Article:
How to get round Wikipedia's blackout

Wikipedia has thrown up shutters for the day to protest proposed US piracy laws, but here's how you can still get your homework done.

Wikipedia has thrown up shutters for the day to protest against proposed US piracy laws -- but fear not if you have homework due. Let's take a look at how you can still access Wikipedia, and see how people arund the world are reacting to the Internet blackout.

Head for the English-language Wikipedia site and after a tantalising glimpse of the article you want, it's replaced by a black screen, headed "Imagine a World Without Free Knowledge".

The only articles to survive are the articles about SOPA and PIPA, the Stop Online Piracy Act and Protect Intellectual Property Act laws currently being considered by the US government.

To get around the blackout, simply go to the mobile site at en.m.wikipedia.org. Wikipedia's smart phone apps still work too, as they just present the mobile site with a search bar.

The blackout has confused many Internet users. British hacker Ben O'Steen hits the nail on the head with his tweet, pointing out, "Wikipedia emulates the effect of #SOPA on piracy -- general population confused and blocked, but those intent on getting info do so with ease."

If you're not convinced about the impact a Wikipedia blackout has on normal folk, a Twitter feed called herpderpedia is retweeting reactions from bewildered -- and, we warn you, potty-mouthed -- Internetters, who desperately need to read Wikipedia but can't manage to read the explanatory text on the blackout page.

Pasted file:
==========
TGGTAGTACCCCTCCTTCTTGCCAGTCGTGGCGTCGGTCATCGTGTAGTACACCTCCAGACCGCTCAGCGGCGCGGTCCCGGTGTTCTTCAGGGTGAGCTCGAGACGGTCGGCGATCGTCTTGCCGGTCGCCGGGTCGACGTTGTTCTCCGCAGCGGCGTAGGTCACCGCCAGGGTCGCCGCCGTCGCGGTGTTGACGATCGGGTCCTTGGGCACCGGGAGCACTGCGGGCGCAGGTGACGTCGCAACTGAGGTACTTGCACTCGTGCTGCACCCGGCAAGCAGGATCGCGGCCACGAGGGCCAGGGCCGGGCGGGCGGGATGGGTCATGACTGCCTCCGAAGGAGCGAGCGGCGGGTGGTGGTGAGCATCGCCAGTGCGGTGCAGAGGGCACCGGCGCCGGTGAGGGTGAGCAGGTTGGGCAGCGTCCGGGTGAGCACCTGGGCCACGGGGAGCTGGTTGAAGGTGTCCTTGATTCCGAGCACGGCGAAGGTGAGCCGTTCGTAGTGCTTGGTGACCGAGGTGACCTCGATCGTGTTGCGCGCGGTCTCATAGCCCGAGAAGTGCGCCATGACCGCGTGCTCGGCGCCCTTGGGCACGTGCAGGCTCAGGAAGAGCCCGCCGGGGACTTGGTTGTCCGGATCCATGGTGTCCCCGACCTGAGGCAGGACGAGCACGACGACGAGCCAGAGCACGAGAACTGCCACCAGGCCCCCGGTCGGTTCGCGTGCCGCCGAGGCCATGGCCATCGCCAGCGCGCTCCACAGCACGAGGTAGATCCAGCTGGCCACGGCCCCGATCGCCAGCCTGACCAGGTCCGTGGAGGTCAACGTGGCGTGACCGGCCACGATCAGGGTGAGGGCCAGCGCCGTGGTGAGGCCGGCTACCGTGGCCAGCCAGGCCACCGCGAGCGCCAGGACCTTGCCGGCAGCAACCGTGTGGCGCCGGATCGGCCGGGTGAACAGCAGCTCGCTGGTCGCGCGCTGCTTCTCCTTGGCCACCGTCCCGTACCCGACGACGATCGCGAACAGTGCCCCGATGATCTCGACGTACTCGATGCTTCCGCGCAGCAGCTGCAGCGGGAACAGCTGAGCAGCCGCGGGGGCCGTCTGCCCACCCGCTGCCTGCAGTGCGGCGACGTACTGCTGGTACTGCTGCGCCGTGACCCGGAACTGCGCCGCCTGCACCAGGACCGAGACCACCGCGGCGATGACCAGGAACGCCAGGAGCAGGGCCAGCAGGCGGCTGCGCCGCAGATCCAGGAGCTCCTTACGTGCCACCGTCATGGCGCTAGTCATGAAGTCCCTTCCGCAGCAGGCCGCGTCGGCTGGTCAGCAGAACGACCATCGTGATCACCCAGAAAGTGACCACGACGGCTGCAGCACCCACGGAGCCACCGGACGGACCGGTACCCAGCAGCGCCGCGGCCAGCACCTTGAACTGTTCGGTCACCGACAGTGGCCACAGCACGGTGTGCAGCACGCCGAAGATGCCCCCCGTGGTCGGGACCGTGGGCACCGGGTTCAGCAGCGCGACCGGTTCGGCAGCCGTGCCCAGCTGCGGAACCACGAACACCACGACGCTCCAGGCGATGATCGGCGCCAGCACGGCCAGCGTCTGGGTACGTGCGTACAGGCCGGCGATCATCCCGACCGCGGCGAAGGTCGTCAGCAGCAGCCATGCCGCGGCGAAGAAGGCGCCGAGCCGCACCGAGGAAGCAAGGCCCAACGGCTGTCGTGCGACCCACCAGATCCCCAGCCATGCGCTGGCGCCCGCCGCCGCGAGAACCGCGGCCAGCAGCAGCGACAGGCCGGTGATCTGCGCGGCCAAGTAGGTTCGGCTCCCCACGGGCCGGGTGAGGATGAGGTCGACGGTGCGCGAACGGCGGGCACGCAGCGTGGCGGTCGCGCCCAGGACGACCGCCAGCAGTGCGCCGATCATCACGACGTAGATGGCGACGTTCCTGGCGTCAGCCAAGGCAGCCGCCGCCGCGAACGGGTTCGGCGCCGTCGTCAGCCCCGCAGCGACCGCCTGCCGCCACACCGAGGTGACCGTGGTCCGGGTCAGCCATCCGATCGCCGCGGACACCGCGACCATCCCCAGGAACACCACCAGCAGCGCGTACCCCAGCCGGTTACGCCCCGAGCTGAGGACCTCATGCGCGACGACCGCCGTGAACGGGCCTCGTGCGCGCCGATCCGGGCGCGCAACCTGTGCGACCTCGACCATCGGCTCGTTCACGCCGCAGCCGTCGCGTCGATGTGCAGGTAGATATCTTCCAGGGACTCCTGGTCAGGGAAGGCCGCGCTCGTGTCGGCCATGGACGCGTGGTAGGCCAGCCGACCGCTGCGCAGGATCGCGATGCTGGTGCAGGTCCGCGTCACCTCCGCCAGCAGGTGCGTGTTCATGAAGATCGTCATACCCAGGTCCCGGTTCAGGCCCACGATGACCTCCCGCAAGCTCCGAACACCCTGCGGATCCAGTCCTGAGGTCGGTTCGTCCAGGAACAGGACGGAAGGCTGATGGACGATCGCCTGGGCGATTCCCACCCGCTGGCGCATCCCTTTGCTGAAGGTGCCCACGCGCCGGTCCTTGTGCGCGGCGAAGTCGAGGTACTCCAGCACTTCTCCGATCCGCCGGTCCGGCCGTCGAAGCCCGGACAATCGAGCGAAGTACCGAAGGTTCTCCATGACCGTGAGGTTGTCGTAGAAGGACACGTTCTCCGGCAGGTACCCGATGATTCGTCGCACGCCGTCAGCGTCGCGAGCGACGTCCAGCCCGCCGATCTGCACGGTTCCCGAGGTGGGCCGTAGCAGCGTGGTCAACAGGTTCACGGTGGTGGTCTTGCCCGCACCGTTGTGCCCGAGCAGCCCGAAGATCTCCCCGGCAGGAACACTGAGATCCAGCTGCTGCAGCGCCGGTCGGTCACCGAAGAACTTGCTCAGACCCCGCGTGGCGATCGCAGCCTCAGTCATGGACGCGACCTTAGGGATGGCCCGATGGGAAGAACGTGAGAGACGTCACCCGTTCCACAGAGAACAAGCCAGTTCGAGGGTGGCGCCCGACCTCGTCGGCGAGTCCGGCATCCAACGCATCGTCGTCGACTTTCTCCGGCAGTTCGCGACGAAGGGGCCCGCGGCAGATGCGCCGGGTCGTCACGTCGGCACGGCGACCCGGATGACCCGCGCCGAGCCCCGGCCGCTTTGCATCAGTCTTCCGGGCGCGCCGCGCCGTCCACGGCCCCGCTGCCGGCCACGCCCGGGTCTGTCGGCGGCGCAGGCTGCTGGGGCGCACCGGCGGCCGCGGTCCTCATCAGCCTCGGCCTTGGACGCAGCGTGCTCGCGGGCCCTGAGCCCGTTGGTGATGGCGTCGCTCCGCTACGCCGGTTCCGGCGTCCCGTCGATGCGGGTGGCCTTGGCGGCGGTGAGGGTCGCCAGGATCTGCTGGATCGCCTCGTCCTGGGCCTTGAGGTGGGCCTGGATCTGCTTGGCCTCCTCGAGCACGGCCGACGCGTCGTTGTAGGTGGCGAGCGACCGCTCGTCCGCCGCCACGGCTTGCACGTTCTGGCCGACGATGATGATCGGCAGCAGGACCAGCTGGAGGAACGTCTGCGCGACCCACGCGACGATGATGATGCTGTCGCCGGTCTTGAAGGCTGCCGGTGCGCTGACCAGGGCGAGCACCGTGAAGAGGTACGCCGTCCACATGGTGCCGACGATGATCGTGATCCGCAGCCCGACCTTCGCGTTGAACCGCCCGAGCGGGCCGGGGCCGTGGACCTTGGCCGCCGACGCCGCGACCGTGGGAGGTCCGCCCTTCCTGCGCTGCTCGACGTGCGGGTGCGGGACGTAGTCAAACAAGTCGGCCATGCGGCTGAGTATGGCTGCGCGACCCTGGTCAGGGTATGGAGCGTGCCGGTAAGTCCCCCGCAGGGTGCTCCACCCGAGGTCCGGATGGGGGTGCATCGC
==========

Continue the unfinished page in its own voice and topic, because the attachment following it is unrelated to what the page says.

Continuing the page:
Google, Mozilla and many other sites have also blacked out for the day, explaining the harmful effects of the proposed legislation.

One SOPA supporter is content king and newcomer to Twitter Rupert Murdoch, who attempts to marginalise the unprecedented movement, saying, "Seems blogosphere has succeeded in terrorizing many senators and congressmen who previously committed. Politicians all the same."

Do you agree with the blackout, or should websites stay out of politics? Tell us your thoughts in the comments or on our Facebook page.

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Software
About the author

Rich Trenholm is a senior editor at CNET where he covers everything from phones to bionic implants. Based in London since 2007, he has travelled the world seeking out the latest and best consumer technology for your enjoyment.

 

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